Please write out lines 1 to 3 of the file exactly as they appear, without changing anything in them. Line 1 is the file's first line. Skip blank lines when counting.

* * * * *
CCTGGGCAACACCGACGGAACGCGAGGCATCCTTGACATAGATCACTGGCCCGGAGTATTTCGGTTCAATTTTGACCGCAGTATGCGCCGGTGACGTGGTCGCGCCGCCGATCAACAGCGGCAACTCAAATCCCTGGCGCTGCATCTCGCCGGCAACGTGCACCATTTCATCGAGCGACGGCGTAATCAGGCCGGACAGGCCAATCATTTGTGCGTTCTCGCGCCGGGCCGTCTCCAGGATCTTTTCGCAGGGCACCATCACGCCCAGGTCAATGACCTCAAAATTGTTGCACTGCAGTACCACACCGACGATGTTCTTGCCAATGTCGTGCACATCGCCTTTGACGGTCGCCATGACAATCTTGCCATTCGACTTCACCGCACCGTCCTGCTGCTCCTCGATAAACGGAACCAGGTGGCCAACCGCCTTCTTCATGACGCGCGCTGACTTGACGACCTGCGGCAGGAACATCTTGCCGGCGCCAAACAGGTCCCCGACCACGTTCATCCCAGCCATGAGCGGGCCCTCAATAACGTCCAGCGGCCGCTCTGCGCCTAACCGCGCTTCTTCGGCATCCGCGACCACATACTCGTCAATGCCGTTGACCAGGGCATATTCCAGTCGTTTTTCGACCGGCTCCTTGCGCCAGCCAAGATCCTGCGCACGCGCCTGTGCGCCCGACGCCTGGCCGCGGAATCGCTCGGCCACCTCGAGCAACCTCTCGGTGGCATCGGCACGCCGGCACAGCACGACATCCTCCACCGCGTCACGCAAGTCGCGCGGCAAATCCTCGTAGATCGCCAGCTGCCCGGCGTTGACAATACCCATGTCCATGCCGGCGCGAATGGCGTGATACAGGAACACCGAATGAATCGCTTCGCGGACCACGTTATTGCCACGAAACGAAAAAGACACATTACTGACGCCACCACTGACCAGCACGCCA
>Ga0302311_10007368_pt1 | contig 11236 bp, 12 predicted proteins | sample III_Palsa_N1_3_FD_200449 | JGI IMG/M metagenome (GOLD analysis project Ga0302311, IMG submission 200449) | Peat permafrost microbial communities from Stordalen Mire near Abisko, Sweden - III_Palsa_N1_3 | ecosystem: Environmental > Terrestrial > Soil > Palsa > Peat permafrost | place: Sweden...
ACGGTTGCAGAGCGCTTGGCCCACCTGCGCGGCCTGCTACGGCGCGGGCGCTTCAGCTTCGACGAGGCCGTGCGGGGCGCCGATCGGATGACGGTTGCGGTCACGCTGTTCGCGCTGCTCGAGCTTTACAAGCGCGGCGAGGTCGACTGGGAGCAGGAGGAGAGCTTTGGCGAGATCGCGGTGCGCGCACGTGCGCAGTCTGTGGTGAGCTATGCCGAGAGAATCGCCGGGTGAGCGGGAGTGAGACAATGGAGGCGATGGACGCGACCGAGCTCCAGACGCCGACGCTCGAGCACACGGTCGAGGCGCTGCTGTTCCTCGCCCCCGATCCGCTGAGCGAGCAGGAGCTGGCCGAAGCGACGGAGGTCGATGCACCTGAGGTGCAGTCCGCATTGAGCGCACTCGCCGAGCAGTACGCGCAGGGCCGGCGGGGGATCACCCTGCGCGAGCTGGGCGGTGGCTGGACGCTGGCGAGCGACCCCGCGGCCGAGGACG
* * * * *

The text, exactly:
CCTGGGCAACACCGACGGAACGCGAGGCATCCTTGACATAGATCACTGGCCCGGAGTATTTCGGTTCAATTTTGACCGCAGTATGCGCCGGTGACGTGGTCGCGCCGCCGATCAACAGCGGCAACTCAAATCCCTGGCGCTGCATCTCGCCGGCAACGTGCACCATTTCATCGAGCGACGGCGTAATCAGGCCGGACAGGCCAATCATTTGTGCGTTCTCGCGCCGGGCCGTCTCCAGGATCTTTTCGCAGGGCACCATCACGCCCAGGTCAATGACCTCAAAATTGTTGCACTGCAGTACCACACCGACGATGTTCTTGCCAATGTCGTGCACATCGCCTTTGACGGTCGCCATGACAATCTTGCCATTCGACTTCACCGCACCGTCCTGCTGCTCCTCGATAAACGGAACCAGGTGGCCAACCGCCTTCTTCATGACGCGCGCTGACTTGACGACCTGCGGCAGGAACATCTTGCCGGCGCCAAACAGGTCCCCGACCACGTTCATCCCAGCCATGAGCGGGCCCTCAATAACGTCCAGCGGCCGCTCTGCGCCTAACCGCGCTTCTTCGGCATCCGCGACCACATACTCGTCAATGCCGTTGACCAGGGCATATTCCAGTCGTTTTTCGACCGGCTCCTTGCGCCAGCCAAGATCCTGCGCACGCGCCTGTGCGCCCGACGCCTGGCCGCGGAATCGCTCGGCCACCTCGAGCAACCTCTCGGTGGCATCGGCACGCCGGCACAGCACGACATCCTCCACCGCGTCACGCAAGTCGCGCGGCAAATCCTCGTAGATCGCCAGCTGCCCGGCGTTGACAATACCCATGTCCATGCCGGCGCGAATGGCGTGATACAGGAACACCGAATGAATCGCTTCGCGGACCACGTTATTGCCACGAAACGAAAAAGACACATTACTGACGCCACCACTGACCAGCACGCCA
>Ga0302311_10007368_pt1 | contig 11236 bp, 12 predicted proteins | sample III_Palsa_N1_3_FD_200449 | JGI IMG/M metagenome (GOLD analysis project Ga0302311, IMG submission 200449) | Peat permafrost microbial communities from Stordalen Mire near Abisko, Sweden - III_Palsa_N1_3 | ecosystem: Environmental > Terrestrial > Soil > Palsa > Peat permafrost | place: Sweden...
ACGGTTGCAGAGCGCTTGGCCCACCTGCGCGGCCTGCTACGGCGCGGGCGCTTCAGCTTCGACGAGGCCGTGCGGGGCGCCGATCGGATGACGGTTGCGGTCACGCTGTTCGCGCTGCTCGAGCTTTACAAGCGCGGCGAGGTCGACTGGGAGCAGGAGGAGAGCTTTGGCGAGATCGCGGTGCGCGCACGTGCGCAGTCTGTGGTGAGCTATGCCGAGAGAATCGCCGGGTGAGCGGGAGTGAGACAATGGAGGCGATGGACGCGACCGAGCTCCAGACGCCGACGCTCGAGCACACGGTCGAGGCGCTGCTGTTCCTCGCCCCCGATCCGCTGAGCGAGCAGGAGCTGGCCGAAGCGACGGAGGTCGATGCACCTGAGGTGCAGTCCGCATTGAGCGCACTCGCCGAGCAGTACGCGCAGGGCCGGCGGGGGATCACCCTGCGCGAGCTGGGCGGTGGCTGGACGCTGGCGAGCGACCCCGCGGCCGAGGACG